Data talks: How big data
helps security deliver business results
When a security team does its job well, focusing primarily on implementing preventative measures and anticipating incidents, it may seem to other parts of the organisation like it’s not doing much at all, simply because fewer incidents and active responses are being witnessed.
With this in mind, Joe Young, G4S America, Senior Vice President of Innovation and Jonathan Moore, Product Director at G4S’s AMAG Technology, explain why companies may not always see the benefit of investing in security.
“What they fail to appreciate is that the value of a security programme isn’t solely measured on its ability to prevent or respond to incidents, but also by its ability to provide the rest of the organisation with a wealth of information that can help them drive productivity and change.” Joe Young explains.
A smaller budget leads to a far less advanced security programme, which will directly impact the organisation’s vulnerability. It is therefore crucial for security professionals to demonstrate the value of their programme to colleagues in HR, finance, facilities or even marketing, and explain how, as much as this may surprise them, it can benefit their programmes too.
The value is in the data
Technological advances have had a huge impact on security departments. Jonathan Moore of AMAG Technology, a G4S company, illustrates how, for example, video surveillance systems now allow us to not only track motion, but count how many people are in a room, identify them through facial recognition and flag any unusual behaviour such as running, holding a suspicious item or even if a person is paying unusual attention to a particular item in a room.
“Security has evolved far beyond guard posts and patrols - today we use the very best technology to track and trace movements, control access, detect threats and send out alarms and notifications,” continued Joe Young.
“All the different systems that are part of the physical security ecosystem collect a wealth of data that the rest of the organisation can use to its advantage to improve processes or optimise spend,” he added.
For the reception and facilities teams, data derived from access control systems can help to measure footfall within an area, by location and time of day, which can help determine if space needs are being met and if additional resources are required, both in terms of staff and maintenance.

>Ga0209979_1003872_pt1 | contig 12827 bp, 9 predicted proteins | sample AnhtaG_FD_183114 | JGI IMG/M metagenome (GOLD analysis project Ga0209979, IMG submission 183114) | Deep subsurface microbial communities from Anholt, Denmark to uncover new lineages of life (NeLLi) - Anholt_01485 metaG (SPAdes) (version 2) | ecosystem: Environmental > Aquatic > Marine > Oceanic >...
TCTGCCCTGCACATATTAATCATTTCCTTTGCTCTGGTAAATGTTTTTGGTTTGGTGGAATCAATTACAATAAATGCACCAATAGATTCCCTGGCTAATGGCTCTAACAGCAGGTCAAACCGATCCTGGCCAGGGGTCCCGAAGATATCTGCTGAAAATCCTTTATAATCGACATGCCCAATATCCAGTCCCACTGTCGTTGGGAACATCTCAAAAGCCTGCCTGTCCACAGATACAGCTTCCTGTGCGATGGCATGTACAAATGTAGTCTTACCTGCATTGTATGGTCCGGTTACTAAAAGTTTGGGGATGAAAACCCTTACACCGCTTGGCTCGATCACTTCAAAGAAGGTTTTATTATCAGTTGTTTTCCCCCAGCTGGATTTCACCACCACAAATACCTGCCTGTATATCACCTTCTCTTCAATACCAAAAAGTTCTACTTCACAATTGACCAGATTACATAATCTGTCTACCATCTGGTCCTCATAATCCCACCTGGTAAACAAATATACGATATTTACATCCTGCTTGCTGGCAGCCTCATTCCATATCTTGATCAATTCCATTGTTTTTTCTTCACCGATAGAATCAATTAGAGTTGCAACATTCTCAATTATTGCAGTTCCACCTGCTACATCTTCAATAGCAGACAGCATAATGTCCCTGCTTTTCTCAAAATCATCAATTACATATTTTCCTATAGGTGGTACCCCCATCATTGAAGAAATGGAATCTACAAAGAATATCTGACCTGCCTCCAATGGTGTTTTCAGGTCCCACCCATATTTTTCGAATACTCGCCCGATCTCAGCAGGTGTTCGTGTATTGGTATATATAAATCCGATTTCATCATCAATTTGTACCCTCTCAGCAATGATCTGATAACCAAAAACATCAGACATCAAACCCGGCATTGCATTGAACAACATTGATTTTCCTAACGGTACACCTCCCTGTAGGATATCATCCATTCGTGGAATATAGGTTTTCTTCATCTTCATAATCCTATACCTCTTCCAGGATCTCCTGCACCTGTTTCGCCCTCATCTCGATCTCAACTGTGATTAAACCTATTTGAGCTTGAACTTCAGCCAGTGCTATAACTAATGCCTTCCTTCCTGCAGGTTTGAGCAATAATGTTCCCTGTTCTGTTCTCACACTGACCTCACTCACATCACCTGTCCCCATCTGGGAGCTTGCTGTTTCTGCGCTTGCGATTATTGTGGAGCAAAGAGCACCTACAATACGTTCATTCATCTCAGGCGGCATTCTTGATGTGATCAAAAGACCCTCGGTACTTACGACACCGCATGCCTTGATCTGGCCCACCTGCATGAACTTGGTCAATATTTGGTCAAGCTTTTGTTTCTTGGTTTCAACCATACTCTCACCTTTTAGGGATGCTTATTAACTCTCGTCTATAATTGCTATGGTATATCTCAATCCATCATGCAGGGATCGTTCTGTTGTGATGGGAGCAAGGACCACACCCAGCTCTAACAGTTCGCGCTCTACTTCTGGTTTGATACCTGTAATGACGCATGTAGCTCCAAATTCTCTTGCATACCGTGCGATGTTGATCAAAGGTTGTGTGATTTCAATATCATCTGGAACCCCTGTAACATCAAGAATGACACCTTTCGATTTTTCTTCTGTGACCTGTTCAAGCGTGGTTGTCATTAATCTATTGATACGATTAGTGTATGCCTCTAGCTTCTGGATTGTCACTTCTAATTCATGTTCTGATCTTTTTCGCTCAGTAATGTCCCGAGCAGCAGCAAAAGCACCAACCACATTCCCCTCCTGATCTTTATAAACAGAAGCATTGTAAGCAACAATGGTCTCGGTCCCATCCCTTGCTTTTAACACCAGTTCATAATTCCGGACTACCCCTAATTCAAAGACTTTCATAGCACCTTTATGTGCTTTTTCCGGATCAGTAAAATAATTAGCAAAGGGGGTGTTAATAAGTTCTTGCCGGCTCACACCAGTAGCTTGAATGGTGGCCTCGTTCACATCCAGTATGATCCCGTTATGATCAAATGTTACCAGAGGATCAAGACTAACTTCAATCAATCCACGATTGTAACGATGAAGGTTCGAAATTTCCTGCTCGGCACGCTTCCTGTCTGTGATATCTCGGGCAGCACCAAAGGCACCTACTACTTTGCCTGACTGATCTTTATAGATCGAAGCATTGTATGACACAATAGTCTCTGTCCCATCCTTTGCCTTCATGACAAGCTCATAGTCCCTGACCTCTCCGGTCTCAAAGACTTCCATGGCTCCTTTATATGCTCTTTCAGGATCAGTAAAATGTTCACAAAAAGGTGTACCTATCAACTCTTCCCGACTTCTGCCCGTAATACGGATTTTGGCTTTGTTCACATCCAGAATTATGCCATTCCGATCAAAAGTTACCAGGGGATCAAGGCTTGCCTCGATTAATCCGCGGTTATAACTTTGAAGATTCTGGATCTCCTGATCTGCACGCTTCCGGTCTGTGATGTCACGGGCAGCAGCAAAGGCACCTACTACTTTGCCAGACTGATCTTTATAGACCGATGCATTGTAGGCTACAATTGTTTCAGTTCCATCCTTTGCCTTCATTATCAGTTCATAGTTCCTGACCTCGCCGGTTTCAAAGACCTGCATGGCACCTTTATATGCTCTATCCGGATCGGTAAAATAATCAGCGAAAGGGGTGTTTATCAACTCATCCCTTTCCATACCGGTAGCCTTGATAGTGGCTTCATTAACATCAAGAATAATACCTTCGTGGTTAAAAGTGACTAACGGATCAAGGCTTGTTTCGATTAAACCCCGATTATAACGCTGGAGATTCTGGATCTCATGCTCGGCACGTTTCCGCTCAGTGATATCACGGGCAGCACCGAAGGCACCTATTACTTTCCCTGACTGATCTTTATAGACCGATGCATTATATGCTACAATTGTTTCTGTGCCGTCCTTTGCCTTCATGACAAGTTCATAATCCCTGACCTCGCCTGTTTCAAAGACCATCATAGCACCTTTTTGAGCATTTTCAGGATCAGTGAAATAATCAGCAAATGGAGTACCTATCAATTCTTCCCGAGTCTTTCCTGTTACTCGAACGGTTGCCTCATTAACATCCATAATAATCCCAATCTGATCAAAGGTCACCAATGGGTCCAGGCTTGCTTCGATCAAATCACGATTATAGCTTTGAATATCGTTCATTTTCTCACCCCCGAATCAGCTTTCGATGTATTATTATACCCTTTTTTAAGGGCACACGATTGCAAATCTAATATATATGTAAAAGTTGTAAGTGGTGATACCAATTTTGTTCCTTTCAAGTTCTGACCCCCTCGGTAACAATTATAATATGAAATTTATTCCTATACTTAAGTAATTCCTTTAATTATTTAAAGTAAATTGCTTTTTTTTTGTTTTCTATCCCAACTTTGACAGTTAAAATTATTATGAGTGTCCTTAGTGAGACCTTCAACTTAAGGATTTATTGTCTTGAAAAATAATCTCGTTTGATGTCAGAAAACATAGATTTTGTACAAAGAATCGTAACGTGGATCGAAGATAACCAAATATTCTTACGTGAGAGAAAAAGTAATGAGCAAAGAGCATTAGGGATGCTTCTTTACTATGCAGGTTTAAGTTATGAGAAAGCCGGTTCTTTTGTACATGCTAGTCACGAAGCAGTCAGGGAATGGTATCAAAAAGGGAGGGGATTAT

“One of our customers recently started using access control data within its head office to track the number of guests who had signed in that morning, which allowed catering staff to anticipate how many meals they’d need to prepare for the campus canteen at lunch,” explained Jonathan Moore.
In a retail environment, marketing teams use in-store video analytics to measure hotspots, traffic flow, dwell time, and product display activity, in order to enhance store performance. The aim is to identify where the concentration of people is low by time of day, to identify which products should be better promoted to attract more attention.
And with a greater focus on cybersecurity within organisations, IT teams are using video surveillance to identify suspicious behaviour, for example if someone logs in to a secure IT system from a location they’re not sitting in.
Innovation is at the heart of security, and sharing our technology can make other parts of the business a real success for an organisation.”
Making the numbers work for you: sifting through the data
There is great value in sharing huge amounts of data with the rest of the business, but only if they know what they want to identify within the numbers. Perhaps they’re looking to identify patterns to understand behaviours, or anticipate trends in order to optimise their processes.
This is where data analytics, which is the discovery of meaningful patterns in data which is then applied to effective decision making, comes into the picture.
“Looking backwards at data has its uses for reporting and spotting trends which will be taken into account to improve certain processes. But in some situations, the data loses its value if it isn’t actioned immediately,” argues Jonathan Moore.
Actionable data is essentially a certain pattern which, if detected, will trigger an immediate reaction. If an unusually large amount of people enter a reception lobby, an alert can be triggered for more reception staff to be deployed. In the banking sector, if an unusual transaction is made from a customer account, staff will be notified to get in touch with the account holder.
As more parts of the business begin to use security data to benefit their programmes, they’re also choosing new ways of analysing the numbers, particularly looking at predictive data analysis with the use of machine learning. This has the ability to spot trends and help set the path for future courses of action, without being programmed by an operator.
If there’s one thing all departments will agree on, it’s that collaboration between different teams is key to the success of any business. As Joe Young explains it, “innovation is at the heart of security, and sharing our technology can make what was once perceived as an unlikely collaboration between the security department and other parts of the business a real success for an organisation.”